A neat new randomised trial from Colombia finds that a major computer distribution program had essentially zero impact on test scores.
The Use and Misuse of Computers in Education: Evidence from a Randomized Experiment in Colombia
Felipe Barrera-Osorio & Leigh Linden
This paper presents the evaluation of the program Computers for Education. The program aims to integrate computers, donated by the private sector, into the teaching of language in public schools. The authors conduct a two-year randomized evaluation of the program using a sample of 97 schools and 5,201 children. Overall, the program seems to have had little effect on students’ test scores and other outcomes. These results are consistent across grade levels, subjects, and gender. The main reason for these results seems to be the failure to incorporate the computers into the educational process. Although the program increased the number of computers in the treatment schools and provided training to the teachers on how to use the computers in their classrooms, surveys of both teachers and students suggest that teachers did not incorporate the computers into their curriculum.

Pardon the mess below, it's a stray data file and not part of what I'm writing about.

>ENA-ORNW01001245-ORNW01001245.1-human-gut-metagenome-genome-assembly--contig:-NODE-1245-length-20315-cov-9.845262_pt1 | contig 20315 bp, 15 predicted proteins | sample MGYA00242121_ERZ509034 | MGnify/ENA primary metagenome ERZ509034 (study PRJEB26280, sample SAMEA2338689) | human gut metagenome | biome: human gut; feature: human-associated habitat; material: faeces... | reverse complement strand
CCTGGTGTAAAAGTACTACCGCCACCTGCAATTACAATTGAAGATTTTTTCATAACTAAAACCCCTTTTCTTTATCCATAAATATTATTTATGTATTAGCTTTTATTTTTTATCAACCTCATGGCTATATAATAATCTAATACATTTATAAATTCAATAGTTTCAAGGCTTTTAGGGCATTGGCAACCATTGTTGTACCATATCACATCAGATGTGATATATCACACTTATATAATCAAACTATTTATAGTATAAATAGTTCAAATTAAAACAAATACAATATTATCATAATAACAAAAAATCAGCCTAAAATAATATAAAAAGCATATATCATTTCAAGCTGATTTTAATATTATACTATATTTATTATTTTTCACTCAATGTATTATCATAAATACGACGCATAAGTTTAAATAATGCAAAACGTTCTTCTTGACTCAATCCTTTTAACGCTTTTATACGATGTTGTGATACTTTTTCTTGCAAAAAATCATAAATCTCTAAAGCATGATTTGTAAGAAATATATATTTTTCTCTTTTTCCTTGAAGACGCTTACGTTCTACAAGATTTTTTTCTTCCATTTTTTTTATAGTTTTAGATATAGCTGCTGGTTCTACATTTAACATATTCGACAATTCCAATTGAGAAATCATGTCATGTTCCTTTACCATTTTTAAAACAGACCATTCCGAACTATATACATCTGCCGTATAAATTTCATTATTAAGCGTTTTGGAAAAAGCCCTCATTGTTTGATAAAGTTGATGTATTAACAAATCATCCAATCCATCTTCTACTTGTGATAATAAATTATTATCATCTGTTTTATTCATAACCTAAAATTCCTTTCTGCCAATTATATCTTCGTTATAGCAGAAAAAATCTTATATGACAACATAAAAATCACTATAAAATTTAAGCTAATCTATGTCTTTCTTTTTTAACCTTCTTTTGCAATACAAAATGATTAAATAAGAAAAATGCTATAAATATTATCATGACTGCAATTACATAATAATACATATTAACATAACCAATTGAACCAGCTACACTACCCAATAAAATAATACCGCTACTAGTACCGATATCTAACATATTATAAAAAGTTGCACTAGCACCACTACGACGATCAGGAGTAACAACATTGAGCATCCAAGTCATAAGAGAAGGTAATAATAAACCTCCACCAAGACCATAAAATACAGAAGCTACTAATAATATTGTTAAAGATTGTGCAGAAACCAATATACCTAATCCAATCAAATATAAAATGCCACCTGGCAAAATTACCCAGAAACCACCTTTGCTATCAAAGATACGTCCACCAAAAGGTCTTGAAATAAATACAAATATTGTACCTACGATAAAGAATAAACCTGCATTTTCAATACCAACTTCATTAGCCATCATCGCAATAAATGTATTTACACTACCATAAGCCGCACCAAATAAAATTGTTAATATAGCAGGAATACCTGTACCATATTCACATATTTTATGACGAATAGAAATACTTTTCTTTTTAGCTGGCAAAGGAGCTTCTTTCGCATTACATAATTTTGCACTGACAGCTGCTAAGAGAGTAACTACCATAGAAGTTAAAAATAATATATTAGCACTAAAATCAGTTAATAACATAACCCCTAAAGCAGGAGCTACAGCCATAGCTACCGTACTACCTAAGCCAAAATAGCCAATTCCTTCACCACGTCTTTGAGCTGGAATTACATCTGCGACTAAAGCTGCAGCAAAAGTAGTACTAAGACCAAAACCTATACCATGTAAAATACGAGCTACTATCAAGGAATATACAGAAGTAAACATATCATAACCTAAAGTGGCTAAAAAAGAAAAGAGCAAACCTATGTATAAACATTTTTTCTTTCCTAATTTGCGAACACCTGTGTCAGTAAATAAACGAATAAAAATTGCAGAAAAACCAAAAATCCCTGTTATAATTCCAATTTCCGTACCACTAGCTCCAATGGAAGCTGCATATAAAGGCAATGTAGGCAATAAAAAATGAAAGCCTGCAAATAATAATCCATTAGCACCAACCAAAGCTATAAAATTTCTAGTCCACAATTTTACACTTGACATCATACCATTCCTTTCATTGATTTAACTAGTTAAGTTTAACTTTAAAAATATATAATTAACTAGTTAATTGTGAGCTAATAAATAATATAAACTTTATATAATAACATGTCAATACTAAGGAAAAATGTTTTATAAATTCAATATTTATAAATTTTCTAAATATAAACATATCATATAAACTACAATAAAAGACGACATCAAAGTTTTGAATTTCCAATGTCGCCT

Leigh Linden has another paper where he evaluates a randomised trial of computers in Indian schools. There, he actually finds that computer-aided instruction led to lower test scores – unless it was provided out of school.